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Paul Manafort Quits Trump Campaign

Image: Paul Manafort Quits Trump Campaign

(Chip Somodevilla/Getty Images)

By    |   Friday, 19 Aug 2016 10:10 AM

Veteran political operative Paul Manafort resigned as Donald Trump's campaign chairman Friday morning, just days after he was pushed aside at the top of the campaign amid damaging reports about his ties with Ukranian leaders and allies of Russian President Vladimir Putin.

"This morning Paul Manafort offered, and I accepted, his resignation from the campaign," Trump said in a statement Friday morning.  "I am very appreciative for his great work in helping to get us where we are today, and in particular his work guiding us through the delegate and convention process. Paul is a true professional and I wish him the greatest success."

The move comes afters Trump announced Tuesday that Stephen Bannon of Breitbart News was becoming chief executive officer and that he was promoting Kellyanne Conway, a pollster and senior adviser, to campaign manager, effectively replacing Manafort at the top of the team.

Conway insisted, however, that the shakeup was designed to add to the team rather than demote Manafort, and insisted Manafort would retain his role as campaign chairman.

The change was necessary, she said, because there is a "busy homestretch" ahead and the campaign's senior roles need to be beefed up so "we are dividing and conquering. There is a great deal to do."

Manafort was initially brought into the Trump campaign in the weeks before the Republican National Convention as an adviser amid concern that Trump could face a showdown for the GOP nomination at the convention. However, as Manafort's role grew in the campaign, Trump fired controversial campaign manager Corey Lewandowski.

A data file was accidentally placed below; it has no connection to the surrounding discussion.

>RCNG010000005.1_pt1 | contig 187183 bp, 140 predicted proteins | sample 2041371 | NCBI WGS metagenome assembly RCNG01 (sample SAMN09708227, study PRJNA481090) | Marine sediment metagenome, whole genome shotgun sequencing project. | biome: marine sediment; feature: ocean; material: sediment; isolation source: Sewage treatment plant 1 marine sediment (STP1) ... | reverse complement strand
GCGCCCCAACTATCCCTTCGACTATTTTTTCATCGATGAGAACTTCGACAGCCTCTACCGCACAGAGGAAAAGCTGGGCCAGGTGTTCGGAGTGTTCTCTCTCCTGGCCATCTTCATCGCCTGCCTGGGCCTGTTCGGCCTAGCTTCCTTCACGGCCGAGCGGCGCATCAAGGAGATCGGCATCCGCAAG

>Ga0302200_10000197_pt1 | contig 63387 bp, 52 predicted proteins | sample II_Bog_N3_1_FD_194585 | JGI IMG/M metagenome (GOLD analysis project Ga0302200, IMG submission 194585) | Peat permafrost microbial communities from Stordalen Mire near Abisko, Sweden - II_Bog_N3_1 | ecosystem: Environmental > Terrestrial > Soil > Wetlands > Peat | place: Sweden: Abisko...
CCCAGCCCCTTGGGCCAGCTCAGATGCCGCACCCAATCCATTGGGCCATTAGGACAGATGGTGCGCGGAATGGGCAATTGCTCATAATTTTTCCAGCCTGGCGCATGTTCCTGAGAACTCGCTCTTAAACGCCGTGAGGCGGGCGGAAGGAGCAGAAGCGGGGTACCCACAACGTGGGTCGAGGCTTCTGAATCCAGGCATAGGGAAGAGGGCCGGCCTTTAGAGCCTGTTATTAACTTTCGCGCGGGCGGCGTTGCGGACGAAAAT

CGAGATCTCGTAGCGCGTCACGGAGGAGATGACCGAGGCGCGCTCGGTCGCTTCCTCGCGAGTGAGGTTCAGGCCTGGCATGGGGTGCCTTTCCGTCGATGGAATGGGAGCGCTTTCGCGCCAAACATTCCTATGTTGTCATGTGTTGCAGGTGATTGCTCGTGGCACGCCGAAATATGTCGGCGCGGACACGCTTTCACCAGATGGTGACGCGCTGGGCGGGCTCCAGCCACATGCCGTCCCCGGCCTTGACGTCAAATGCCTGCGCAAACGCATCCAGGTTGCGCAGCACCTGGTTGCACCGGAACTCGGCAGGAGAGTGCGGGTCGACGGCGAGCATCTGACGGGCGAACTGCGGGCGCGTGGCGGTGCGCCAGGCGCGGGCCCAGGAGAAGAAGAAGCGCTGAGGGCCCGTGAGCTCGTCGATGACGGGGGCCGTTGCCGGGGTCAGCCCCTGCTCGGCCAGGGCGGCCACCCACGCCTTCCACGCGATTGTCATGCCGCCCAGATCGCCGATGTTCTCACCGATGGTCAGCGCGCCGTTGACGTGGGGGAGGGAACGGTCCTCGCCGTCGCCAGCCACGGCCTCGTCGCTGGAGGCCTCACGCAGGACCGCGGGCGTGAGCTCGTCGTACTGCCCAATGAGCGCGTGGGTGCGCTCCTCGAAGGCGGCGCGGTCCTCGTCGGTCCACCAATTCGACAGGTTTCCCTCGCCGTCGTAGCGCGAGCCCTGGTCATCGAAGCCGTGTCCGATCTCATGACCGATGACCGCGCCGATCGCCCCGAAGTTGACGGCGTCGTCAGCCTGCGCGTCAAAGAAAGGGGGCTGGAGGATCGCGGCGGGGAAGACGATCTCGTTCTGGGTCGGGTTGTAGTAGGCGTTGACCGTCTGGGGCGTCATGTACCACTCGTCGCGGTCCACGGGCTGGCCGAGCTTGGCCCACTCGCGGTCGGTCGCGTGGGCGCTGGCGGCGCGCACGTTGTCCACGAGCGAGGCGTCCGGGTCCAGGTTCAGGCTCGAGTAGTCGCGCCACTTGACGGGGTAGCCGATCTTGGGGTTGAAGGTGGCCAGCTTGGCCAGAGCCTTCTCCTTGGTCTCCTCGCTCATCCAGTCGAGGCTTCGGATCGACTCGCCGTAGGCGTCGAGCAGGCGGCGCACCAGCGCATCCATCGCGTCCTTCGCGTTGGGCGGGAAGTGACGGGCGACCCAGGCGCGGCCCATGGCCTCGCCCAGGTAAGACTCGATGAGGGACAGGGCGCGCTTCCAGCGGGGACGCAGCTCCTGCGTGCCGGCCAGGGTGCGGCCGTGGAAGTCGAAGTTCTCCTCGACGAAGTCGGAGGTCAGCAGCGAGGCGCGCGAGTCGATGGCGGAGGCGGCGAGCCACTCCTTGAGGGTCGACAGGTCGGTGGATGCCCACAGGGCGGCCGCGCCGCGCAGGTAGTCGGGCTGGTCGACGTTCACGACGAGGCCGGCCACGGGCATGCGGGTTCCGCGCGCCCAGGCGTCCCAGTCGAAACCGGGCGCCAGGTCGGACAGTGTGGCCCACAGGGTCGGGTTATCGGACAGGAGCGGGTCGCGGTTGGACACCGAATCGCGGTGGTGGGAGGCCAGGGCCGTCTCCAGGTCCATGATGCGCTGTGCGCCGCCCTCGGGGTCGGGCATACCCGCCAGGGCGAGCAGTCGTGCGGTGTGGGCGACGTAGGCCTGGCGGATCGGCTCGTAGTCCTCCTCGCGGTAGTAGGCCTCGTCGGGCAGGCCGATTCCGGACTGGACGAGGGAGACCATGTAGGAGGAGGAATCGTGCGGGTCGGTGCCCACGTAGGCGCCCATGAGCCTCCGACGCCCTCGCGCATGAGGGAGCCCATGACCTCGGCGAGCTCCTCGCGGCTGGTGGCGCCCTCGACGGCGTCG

Manafort's resignation comes a day after The Associated Press reported that confidential emails from Manafort's firm contradicted his claims that he had never lobbied on behalf of Ukrainian political figures in the U.S.

Emails between Manafort's deputy, Rick Gates, also a top Trump adviser, and the lobbying firm Mercury LLC showed that Manafort's firm directly orchestrated a covert Washington lobbying operation on behalf of Ukraine's then-ruling political party.

The effort included not just legislative outreach but also attempts to sway American public opinion and gather political intelligence on competing lobbying efforts in the U.S.

Manafort and Gates never registered as foreign agents for their work as required under federal law.

Also Friday, Ukrainian anti-corruption investigators released copies of handwritten ledgers detailing possible cash payments from Ukrainian political figures to Manafort totaling more than $12 million.

Details of the payments described in the ledger were first reported by The New York Times. Manafort denies receiving those payments.

Meanwhile, NBC News reported on Thursday that Manafort's connections included one person with alleged ties to organized crime, a connection foreign policy experts said raised questions about statements Trump has made praising Russian President Vladimir Putin as a "leader" in his campaign speeches.